While the above quote puts more emphasis on the differences of missionary work at home and abroad, it also applies to acclimating to an entirely new world and culture. Having been born and raised in England, Samuel Leigh’s life in Australia and New Zealand – where he served as a missionary – was most certainly different from what he was used to seeing and experiencing back home.

After spending a few years building up a missionary circuit in Australia, Leigh traveled to New Zealand where he was immediately thrust into a civil war brewing between the natives. Upon his arrival in New Zealand, Leigh not only heard of the deaths of thousands of native men, but also the way these “heathens” dealt with their enemies. In his first letter from New Zealand dated February 25, 1822, Leigh writes:

It is with a great deal of confidence that I can say that Leigh had probably never heard or witnessed such a thing, and such a description probably served as a shock to his English upbringing.

Dispersed among his letters from a few years later are extracts from Leigh’s journal, dating from December of 1822 to May of 1823. In them, Leigh reports upon the daily goings on in New Zealand in a very matter-of-fact manner:

Despite Leigh’s seemingly casual attitude to the not-so-common events he observed, his initial feeling from his very first letter still stands. In that letter, Leigh starts off by describing the grief of a newly-slain Chief’s wife:

But it is his observation at the end of the letter that belies his ostensibly indifferent attitude:

In the end, Leigh was just another English boy unaccustomed and unfamiliar with native ways. Unfortunately, his time in New Zealand was cut short due to ill health, and he returned with his wife to Australia after only a few short months.

The completed finding aid for this collection can be found online:  MRL11: Samuel Leigh Papers, 1818-1824.

One Collection Down…


Credit to WAB: City Council of Churches Records, Box 4, Folder 10,
The Burke Library Archives (Columbia University Libraries) at Union Theological Seminary, New York.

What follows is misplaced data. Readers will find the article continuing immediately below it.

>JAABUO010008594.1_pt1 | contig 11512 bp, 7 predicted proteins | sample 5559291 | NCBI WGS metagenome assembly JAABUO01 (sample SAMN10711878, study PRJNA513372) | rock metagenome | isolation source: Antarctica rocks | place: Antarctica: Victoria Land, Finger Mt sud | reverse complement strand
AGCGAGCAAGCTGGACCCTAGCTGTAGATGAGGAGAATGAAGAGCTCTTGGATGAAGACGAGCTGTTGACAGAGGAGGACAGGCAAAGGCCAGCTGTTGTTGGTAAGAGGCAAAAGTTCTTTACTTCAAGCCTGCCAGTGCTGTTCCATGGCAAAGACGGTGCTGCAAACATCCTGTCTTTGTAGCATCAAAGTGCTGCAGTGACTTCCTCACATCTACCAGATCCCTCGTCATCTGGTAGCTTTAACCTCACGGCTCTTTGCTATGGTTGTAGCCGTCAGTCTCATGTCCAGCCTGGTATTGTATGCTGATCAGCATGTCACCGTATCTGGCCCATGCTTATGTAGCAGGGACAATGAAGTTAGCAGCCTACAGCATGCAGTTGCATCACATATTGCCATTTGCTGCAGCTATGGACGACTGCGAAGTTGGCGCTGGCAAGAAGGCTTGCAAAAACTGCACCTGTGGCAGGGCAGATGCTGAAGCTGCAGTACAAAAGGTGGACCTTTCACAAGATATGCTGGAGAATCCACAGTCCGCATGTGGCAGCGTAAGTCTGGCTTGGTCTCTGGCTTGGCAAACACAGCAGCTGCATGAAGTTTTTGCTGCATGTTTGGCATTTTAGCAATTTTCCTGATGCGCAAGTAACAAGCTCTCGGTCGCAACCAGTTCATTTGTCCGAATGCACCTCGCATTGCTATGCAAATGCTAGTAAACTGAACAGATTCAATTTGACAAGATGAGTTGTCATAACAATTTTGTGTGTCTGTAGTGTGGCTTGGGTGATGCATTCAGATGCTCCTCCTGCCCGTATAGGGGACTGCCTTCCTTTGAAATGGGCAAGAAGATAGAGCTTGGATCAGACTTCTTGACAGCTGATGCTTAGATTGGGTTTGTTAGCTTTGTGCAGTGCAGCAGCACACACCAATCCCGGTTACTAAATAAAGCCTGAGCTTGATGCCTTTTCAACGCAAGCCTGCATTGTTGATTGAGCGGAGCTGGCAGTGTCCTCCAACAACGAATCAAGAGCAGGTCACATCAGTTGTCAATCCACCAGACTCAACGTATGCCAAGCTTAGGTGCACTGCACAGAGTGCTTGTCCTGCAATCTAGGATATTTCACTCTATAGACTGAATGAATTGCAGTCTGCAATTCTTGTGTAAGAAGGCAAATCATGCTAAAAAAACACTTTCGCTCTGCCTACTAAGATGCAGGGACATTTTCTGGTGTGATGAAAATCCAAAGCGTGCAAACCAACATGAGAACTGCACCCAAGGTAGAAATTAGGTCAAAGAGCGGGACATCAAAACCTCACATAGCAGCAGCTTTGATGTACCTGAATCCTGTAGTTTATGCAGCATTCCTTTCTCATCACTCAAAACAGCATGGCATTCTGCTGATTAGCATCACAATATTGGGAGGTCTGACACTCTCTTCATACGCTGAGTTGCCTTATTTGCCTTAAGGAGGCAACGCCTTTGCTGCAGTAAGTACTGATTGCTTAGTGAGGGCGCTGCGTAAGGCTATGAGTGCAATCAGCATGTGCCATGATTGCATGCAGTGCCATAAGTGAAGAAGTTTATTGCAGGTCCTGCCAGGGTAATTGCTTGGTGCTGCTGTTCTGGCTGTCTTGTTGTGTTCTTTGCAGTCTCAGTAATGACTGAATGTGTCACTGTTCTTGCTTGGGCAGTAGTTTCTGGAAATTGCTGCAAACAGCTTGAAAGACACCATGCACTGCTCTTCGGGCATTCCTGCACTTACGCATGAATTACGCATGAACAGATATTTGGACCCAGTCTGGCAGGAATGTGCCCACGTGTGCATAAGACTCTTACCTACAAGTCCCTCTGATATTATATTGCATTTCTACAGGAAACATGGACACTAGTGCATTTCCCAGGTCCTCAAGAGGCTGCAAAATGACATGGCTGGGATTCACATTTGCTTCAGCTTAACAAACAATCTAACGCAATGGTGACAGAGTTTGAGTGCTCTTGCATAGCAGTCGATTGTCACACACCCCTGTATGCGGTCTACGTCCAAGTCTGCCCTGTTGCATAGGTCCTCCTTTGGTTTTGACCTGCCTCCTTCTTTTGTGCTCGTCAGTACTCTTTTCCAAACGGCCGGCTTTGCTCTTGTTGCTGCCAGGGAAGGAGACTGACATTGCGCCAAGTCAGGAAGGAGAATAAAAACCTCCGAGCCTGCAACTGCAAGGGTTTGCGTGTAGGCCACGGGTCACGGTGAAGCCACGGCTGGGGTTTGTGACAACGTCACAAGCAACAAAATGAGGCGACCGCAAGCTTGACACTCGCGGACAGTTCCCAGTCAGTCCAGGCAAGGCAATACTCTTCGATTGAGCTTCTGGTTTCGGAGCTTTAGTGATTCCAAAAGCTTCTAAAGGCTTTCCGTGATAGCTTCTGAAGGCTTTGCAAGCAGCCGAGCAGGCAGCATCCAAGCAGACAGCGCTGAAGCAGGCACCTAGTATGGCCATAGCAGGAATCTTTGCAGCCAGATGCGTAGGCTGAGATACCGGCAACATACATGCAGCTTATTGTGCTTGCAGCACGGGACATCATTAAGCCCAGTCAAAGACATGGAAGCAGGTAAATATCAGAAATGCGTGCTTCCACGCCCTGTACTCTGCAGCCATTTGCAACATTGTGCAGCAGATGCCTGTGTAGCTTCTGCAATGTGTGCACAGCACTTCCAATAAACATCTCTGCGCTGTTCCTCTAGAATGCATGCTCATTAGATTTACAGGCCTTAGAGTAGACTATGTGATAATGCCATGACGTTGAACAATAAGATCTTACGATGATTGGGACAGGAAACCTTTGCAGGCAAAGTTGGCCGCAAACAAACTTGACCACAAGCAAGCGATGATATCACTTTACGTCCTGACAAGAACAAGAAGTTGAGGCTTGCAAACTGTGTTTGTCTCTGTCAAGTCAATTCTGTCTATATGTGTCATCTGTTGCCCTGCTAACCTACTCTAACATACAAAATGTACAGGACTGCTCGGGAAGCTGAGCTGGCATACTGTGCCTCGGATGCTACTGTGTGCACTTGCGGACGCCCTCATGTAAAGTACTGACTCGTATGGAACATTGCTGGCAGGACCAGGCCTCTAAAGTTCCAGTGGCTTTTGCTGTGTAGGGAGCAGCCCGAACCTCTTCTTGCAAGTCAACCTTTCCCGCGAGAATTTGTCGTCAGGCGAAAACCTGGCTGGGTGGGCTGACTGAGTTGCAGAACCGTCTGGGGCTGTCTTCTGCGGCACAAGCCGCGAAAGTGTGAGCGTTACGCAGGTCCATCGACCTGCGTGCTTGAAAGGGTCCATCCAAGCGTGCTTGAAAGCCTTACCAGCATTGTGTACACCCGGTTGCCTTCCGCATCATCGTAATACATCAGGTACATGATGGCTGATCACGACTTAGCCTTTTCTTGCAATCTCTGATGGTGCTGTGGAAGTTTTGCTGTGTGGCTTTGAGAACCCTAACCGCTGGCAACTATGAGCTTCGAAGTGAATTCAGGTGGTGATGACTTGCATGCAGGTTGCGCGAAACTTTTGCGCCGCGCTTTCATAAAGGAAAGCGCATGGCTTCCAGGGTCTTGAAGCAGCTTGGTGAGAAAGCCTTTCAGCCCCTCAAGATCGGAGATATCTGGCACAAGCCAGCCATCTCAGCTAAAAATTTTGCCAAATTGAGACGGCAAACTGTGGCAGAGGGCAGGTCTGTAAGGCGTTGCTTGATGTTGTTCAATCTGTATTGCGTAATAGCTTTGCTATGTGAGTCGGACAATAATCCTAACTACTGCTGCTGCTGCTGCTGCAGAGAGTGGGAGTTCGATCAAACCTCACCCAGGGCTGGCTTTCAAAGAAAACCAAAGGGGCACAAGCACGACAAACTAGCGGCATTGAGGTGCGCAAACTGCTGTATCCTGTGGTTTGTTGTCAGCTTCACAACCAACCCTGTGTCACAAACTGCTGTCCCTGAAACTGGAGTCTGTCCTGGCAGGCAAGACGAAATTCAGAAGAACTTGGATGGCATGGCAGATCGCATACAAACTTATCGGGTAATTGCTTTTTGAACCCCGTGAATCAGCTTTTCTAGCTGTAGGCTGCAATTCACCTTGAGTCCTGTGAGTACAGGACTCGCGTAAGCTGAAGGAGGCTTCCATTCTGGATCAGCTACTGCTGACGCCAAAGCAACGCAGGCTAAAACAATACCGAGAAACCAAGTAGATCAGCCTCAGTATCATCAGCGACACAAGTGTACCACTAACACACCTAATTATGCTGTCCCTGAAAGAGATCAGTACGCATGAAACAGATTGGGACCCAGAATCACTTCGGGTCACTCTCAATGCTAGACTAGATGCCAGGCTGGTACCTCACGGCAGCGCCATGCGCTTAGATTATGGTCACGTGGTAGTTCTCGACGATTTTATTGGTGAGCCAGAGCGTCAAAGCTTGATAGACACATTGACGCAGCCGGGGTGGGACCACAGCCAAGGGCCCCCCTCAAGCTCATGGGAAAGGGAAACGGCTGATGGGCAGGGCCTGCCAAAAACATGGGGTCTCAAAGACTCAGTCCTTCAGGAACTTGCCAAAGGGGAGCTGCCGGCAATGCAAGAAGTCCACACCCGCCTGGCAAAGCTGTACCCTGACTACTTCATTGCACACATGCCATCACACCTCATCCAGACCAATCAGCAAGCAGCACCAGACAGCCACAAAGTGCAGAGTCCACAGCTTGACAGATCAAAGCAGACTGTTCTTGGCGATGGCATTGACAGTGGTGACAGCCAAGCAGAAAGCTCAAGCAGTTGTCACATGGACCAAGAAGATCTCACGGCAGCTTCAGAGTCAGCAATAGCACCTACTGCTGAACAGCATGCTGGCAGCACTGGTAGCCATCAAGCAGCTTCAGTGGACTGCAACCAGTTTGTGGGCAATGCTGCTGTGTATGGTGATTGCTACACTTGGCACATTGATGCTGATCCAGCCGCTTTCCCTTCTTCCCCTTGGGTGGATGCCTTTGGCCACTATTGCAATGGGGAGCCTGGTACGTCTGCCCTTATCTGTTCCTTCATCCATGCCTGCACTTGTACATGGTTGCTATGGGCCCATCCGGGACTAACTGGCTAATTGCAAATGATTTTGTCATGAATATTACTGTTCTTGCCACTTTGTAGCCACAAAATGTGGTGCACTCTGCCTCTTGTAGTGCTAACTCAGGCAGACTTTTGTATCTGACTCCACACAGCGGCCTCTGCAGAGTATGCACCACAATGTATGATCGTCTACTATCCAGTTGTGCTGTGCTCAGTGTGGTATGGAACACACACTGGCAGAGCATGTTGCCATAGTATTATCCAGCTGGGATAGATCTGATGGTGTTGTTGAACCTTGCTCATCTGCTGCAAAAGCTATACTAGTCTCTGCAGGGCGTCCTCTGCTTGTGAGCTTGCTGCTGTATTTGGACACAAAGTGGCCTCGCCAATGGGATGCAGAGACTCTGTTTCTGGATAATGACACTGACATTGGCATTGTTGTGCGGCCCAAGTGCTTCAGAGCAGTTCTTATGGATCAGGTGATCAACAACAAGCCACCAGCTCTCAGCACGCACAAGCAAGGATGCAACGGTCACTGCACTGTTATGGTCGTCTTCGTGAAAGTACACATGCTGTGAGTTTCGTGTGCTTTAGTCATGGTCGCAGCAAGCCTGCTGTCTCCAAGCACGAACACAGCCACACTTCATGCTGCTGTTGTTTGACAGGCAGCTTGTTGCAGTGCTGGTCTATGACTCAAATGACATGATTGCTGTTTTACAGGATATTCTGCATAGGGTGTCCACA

I started on August 28th, and ended on September 25th – in a little less than a month, I finished processing my first collection from start to finish. It’s incredible how differently it feels than jumping into a collection in medias res, and only helping process a portion of it. I finally got to witness and experience “the bigger picture” of processing archival collections, and all the things (some delightful, others…not so much!) that go with it.

So, did I like it overall? Absolutely! For my first collection, Brigette assigned me the City Council of Churches Records from the William Adams Brown Ecumenical Library Archives. The first step was giving the collection a quick survey, or once-over, before I started on my official work plan. After writing down almost every item in the collection in my notebook (apparently I didn’t think of using the computer to do this, for some reason – honestly, it baffles me!), I was ready to put together my work plan. I decided on how I wanted to organize the collection, described its physical state, and contemplated its research potential, among other things.  Once approved, I set off to work!

Now, I’m not going to say that this came easy to me. It didn’t. I have come to learn that archivists need to develop a certain way of thinking about things. Honestly, I never thought I would see the day when I would agonize over whether something is a pamphlet or a brochure, or if that pamphlet would go under a folder titled “Events” instead. Brigette called it “archival anxiety,” and if you had asked me a month ago what that was, I wouldn’t be able to give you an answer. Now? Well, now I know! Throughout the course of my first processing venture I asked many a question of Brigette, and though I thought that I was asking too many, she only said that she would rather I ask now than make mistakes that I would have to go back and fix later. I learned that every archivist organizes things differently and thinks about collections differently – you just have to stick with your gut and be consistent. I won’t lie, though – this was a very hard mindset to wrap my head around. I wonder, does it ever get easier?

Finally, the day came when I finished the physical processing. I went from four tattered, torn and messy boxes of material to six impeccably (if I do say so myself!) neat and ordered record cartons. The sense of accomplishment I felt (and still feel) was huge. I did that! Other people would actually be coming in to research the collection I had worked so hard on.  However, the work wasn’t over yet.

The next step was to work on my finding aid. I tweaked the template made available to me and did research to flesh out the Historical Note detailing the background of the collection. Once I finished the Scope and Content Note (i.e. what kind of materials are in the collection and what topics are covered), I was finished. At least, I thought I was finished.